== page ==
Thursday, July 16, 2009

Beaver Water District holding budget, expenses down

Amy L. Wilson, Director of Public Affairs
Beaver Water District



For immediate release: July 16, 2009

Beaver Water District’s Board of Directors met in the District’s newly constructed Administration Center today and approved a fiscal year 2010 personnel budget that is near 2009 levels.

“We appreciate management holding the line on the personnel budget for next year,” said Chris Weiser, Secretary-Treasurer of the Board. “The action we took today falls into step with our earlier vote in April to defer the planned 2-cent per thousand gallon increase in water rates.”

The personnel budget is $3,301,000 for 2010, just $9,000 more than the 2009 budget, or a 0.27% increase. While hourly employees of the District will receive an average 2% increase in pay, managerial staff salaries have been frozen at 2009 levels. In addition, savings have been realized in other areas, such as reduction of budgeted overtime.

“We take our financial stewardship of District resources just as seriously as we take stewardship of Beaver Lake and the natural resources the lake and its watershed provide to us,” said Alan D. Fortenberry P.E., CEO. “It’s important to continue a conservative outlook for the near future in light of the continued economic downturn. We want our employees to know they are appreciated and valued while also staying fiscally responsible for the near term.”

Today’s meeting marked the first time the Board met in the new Administration Center, designed and constructed in line with the U.S. Green Building Council’s LEED guidelines. LEED is an acronym for Leadership in Energy and Environmental Design. The District is seeking LEED certification for the project which had a construction cost of approximately $4.5 million.

“The new building offers the public the opportunity to visit the plant and take advantage of educational opportunities,” said Larry Lloyd P.E., COO of the District. “Visitors will see a scale model of the water treatment plant in the educational area, where they can view the actual plant outside beyond the fencing that defines the secure campus. Additionally, one wall of the room features an 8-by-12 foot aerial photographic map of Beaver Lake Watershed.”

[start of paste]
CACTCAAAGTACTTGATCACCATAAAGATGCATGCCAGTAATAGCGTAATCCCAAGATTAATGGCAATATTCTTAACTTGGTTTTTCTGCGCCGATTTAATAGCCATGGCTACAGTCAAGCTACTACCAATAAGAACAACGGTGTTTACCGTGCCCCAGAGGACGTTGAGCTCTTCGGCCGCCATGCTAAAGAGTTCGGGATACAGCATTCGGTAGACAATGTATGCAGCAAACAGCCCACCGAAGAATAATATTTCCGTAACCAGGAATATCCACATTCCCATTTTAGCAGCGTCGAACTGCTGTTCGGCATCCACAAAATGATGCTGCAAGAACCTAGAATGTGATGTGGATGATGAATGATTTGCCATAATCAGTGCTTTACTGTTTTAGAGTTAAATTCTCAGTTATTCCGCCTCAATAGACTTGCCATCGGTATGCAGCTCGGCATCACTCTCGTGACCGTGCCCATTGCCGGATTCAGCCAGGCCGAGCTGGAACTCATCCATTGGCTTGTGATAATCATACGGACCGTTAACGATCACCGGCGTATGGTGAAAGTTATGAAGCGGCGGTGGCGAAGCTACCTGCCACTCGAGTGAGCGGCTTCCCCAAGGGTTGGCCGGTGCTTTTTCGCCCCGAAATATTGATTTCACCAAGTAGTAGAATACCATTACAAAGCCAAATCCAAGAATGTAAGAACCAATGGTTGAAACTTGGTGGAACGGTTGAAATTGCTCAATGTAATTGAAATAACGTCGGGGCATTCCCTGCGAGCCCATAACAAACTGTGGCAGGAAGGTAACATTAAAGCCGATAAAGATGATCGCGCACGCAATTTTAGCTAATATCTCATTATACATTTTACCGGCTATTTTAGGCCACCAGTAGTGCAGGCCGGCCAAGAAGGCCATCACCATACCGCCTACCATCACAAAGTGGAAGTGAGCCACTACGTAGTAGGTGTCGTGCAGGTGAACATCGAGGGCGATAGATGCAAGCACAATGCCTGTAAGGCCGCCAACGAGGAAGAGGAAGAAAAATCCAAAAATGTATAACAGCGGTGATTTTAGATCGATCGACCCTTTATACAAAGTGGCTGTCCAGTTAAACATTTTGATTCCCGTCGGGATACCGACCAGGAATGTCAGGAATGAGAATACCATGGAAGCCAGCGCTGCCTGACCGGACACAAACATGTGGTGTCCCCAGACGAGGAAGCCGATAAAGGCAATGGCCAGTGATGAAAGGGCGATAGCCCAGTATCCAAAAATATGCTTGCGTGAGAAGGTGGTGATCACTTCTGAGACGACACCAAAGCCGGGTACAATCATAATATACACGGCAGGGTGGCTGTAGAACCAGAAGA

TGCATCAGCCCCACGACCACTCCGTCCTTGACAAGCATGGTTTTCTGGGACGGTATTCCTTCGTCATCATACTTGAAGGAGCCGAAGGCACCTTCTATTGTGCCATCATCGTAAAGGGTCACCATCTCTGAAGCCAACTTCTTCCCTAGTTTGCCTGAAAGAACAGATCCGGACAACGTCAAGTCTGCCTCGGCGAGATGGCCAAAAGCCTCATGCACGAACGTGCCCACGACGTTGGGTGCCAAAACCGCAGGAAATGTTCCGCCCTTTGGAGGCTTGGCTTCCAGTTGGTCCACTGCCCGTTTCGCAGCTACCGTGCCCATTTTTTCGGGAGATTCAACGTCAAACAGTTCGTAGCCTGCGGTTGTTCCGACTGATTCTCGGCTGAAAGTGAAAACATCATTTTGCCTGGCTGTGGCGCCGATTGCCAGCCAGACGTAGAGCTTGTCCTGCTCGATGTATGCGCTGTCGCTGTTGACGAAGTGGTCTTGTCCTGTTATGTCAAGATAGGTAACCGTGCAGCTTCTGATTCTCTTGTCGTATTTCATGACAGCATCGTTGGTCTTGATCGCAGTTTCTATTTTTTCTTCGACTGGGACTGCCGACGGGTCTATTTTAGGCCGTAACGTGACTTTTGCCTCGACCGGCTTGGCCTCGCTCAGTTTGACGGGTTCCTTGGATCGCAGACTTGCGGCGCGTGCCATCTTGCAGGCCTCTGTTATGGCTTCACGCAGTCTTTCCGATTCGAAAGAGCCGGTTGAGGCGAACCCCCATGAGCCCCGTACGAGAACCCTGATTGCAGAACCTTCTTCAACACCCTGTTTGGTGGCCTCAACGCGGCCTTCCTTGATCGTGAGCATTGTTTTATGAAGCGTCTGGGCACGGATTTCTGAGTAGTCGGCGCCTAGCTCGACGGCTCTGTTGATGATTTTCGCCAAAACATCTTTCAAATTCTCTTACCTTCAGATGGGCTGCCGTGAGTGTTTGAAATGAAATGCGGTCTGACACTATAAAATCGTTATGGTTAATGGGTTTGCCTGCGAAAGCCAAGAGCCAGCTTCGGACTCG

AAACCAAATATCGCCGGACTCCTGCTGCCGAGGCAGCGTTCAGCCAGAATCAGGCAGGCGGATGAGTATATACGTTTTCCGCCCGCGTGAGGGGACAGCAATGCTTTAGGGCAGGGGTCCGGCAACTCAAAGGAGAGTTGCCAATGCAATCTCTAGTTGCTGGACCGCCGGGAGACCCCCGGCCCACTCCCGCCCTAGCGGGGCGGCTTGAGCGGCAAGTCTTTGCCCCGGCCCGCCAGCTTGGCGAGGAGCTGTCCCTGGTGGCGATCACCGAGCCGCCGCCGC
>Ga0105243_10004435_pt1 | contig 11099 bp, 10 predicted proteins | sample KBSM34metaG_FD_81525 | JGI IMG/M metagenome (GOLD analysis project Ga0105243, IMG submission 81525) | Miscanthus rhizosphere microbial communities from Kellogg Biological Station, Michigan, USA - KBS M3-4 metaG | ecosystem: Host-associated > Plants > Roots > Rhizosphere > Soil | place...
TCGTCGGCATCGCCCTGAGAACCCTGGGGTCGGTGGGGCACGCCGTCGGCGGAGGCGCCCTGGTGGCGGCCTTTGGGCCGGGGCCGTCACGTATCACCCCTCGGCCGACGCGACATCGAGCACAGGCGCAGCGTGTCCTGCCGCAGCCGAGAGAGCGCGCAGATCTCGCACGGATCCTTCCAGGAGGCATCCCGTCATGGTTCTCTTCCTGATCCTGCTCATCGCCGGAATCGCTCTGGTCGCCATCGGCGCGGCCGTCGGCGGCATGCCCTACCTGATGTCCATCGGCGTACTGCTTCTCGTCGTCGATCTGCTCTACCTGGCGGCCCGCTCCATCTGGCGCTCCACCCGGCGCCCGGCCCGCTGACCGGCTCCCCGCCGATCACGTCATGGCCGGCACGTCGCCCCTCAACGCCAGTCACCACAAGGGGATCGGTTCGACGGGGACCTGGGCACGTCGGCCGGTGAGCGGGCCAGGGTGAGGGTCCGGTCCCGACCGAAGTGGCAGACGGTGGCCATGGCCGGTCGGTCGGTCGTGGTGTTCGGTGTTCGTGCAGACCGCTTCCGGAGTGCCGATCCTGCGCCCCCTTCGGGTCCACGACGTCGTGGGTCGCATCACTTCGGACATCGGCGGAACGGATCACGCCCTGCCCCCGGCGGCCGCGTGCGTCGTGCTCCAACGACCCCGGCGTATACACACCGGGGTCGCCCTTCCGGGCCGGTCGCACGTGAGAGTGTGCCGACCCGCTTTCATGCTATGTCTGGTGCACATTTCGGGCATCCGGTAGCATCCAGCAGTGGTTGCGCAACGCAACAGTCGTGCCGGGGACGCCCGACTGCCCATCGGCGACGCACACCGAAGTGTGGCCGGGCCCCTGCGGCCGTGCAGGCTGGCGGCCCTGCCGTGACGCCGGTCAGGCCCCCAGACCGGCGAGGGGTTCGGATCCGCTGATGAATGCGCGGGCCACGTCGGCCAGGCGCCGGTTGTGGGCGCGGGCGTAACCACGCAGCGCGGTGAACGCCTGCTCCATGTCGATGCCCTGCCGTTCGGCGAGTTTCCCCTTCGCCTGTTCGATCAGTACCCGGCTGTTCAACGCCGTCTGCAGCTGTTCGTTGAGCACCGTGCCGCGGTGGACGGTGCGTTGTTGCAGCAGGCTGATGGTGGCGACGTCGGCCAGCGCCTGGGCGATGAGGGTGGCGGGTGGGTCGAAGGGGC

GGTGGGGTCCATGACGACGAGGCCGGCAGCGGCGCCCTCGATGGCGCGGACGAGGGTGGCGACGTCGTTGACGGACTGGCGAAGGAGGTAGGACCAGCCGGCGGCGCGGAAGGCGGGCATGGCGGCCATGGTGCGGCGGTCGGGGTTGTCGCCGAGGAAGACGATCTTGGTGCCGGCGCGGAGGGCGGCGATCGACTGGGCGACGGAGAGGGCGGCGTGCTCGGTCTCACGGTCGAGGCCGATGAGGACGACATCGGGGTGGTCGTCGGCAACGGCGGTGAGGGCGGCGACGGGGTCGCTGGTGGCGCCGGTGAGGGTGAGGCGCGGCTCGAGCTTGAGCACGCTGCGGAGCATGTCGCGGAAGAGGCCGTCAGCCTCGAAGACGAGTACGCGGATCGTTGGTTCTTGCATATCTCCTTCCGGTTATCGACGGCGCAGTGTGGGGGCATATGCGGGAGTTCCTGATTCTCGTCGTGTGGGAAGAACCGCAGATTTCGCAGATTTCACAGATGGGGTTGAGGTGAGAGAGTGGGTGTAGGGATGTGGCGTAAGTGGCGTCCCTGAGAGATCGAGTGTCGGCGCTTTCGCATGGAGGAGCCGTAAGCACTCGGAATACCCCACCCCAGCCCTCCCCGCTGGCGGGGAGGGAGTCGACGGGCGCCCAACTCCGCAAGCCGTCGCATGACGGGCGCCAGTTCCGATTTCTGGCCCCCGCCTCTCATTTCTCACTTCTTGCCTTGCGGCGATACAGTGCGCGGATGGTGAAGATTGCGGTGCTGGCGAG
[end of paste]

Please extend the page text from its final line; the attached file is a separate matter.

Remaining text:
Building and site features of note include the use of pervious pavement in parking lots; natural lighting and the installation of motion detectors for lighting control; energy efficient heating and cooling systems; recycled content materials in cabinetry and building insulation made from scrap bluejeans; water-saving fixtures such as low-flow toilets, waterless urinals, and automatic water faucets in restrooms; a water feature supplied by effluent from the District’s waste process treatment plant and planted with native flowers and shrubs; and infiltration basins that hold and treat water from storm events.

“The infiltration basins on our site resemble bioswales, such as the one constructed at Gulley Park in Fayetteville,” Lloyd said. “These basins offer more capacity for water storage and for filtering of storm water. The plants in the infiltration basin were selected based on their ability to tolerate both submerged and dry conditions, much like those found in rain gardens.”

Beaver Water District’ s mission is to serve our customers in the Benton and Washington County area by providing high quality drinking water that meets or exceeds all federal and state regulatory requirements in such quantities as meets their demands and is economically priced consistent with our quality standards. For more information, visit

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